deaths are less numerous, being iti i-o
per cent. bellow the average, the hour
before noon being the most fatal.
From 3 o'clock P. M.- the deaths
rise to 5 1-2 per cent, above the ave
rage, and then - fall from that hour to
11 P. M., averaging 6 1.2 per cent.
below the tr ean.
During the hours from 9 to 11
o'clock in the evening, there. is a mini.
mum ~f6i i 2 per cent, below the ave
Thus tila least .mortality is durir g
the iaa h a 1Q nn
hours, from 3 to 6 o'cloek,
A GEOLOGICAL PECULIaITY.-An
Ohio paper says that beneath the town
of Bryan, in Williams country, Ohio,
there is a subterranean lake, at a depth
of fromn forty to fiftv feet, fror.a whirh
the inhabitants for miles amound pro
cure their water. The wells are bored
with augers, until the workmen arrive
at a bpd of solid blue clay, two or three
feet in thicknes ; this clay is penetrated
by means of a drill, whereupon the
water immediately rushes upward,
through the aperture, and forms a
fountain with a stream one or two
inches in circumnference, u ising to a
height of from eight to fifteen feet
above the surface ofthe ground. Gen
erally, for several days after the water
begins to flow, large quantitios of fine
white sand arc ejected, but the stream
finally - becomes entirely pure. No
season or -change of weather-has any
effect upon these fountains, ' and their
sourco is inexhaustable. Some of the
larger of them frequently throw little
fishes-forth tram the -depths below, in
to the unaccustomed light of day.
WVoMEN.-The following passage is
from "Rural Hours," by Miss Cooper.
It beautifully expresses the sentiment,
of all women of pure feelings and cor.
rect principles :
"W A merican women certainly
ovwe a debt of gratitude to our coun
try men for their kindness and consider
ation of us generally. Gallantry may
not always take a graceful form in this
part ol the world, and mere flattery
may be worth as little here as'else
where; but there is a glow of' generous
feeling towards women in the hearts of
ni est American men which is highly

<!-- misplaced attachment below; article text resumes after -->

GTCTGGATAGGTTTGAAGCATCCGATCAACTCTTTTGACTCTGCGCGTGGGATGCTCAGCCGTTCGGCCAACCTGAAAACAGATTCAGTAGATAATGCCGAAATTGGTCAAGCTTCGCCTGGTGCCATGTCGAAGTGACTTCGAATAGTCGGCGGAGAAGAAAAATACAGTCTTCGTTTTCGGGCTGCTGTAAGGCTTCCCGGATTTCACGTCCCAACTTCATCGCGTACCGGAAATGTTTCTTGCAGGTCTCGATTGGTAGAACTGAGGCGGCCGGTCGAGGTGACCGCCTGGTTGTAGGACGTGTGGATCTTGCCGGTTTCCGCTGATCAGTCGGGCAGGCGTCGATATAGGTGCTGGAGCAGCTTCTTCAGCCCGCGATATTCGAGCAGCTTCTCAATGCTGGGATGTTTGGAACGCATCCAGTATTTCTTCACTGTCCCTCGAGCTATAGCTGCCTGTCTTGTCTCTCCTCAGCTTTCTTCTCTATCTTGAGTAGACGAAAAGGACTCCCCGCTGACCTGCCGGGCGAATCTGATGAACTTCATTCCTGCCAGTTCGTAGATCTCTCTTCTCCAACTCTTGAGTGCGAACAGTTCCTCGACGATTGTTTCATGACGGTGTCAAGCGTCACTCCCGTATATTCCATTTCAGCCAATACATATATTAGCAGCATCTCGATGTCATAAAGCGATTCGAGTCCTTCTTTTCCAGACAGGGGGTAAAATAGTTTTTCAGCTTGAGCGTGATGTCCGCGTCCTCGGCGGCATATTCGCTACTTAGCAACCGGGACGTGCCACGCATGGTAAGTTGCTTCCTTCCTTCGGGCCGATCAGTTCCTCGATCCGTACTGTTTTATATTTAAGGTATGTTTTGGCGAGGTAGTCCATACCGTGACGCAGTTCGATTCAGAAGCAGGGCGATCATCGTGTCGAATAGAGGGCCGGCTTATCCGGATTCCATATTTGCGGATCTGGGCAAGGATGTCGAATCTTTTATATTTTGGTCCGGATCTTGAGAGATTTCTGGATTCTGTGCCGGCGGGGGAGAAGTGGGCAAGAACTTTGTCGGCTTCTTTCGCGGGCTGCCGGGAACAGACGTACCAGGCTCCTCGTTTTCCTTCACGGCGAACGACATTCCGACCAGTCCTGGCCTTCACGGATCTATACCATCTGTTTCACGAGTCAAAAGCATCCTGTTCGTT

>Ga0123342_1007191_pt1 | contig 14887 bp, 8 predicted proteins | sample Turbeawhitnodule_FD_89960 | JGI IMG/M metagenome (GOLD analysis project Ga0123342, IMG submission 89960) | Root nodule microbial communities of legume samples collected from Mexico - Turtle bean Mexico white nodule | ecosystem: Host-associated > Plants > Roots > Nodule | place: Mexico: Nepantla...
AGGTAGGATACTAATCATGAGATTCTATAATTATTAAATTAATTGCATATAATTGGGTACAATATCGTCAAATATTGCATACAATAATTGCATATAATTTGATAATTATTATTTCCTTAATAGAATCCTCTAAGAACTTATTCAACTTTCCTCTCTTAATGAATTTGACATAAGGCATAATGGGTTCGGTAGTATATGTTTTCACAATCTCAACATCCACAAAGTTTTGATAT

nonorable to them as a nation and as
individuials. In no country is the pro
tection given to woman's helplessness
more fuil-and free; in no couintry isi the
assistance she recives from the stron
ger arm so general; and nowhere does
her weah~nessnmeet with more forbear
ance and consideration. Under such
circumstances itnmust be woman's own
fault if she be not thoroughly respect-.
ed also. The position accorded to her
to fill it in a manner..worthy her oww
sex, gratefully,' kindly and simply;
with truth and modesty of heart an-i
life; unwavering tidelity of feeling and
principle, with patience, cheerfuilness,
and sweetness of temper ; no unfit re
turn for those- wvho smooth the daily
path for her.
Guot ARaIC.--In Morocco,;,about
the middle of November, th'ac is,'after
the rainy season which begins in July,
a gummy juice exudes spontaneously
from the trunk and principal'branches
of the aecacia. In about fifteen da se~
it thickens in 'the furrow, down whlh
it runs, either in vermieurar (or .worm~
shape, commonly assuming the forth
of oval and round tears, about the size
of a pigeon's egg,-of dif'erent colors,
as they belong to -the.,hite or-t'ed gump
tree. A bout the:mi.lie of Decemb er,
the Moors -enonmp on *he- b6rder of
the forest, and the hartost lasts si.
The gum is- packbd in Very lair
sacks of leather. aihd 'n'mngte-.. t.
backs of bullocks'and'catnelhr to crti an
ports, where it-is sold to tIe "hene'
and English nrerc.hant: -ib Ih 1.
nutritiobs.' Duringtlie Vthole ti
harvest, of the joarne4y; tiduf th d
the Moors of the--'desert'.liV alns.,-.
entirely upon it, sind-experience projve.'
that six ounces of gutii' are' s'ufficient
for the support of a man tweenty.fou,
To ODTAItt SZLSTOws - or 'SIAL
ANIMALS.-Put aby srabject;-such st
mouse or:a'frog (if-a'birdetrfp it ai ic
feathers) into box perfbrated with a
number of holes. - 'Let' it be'properl'v'
distended, tu preen the -ats pre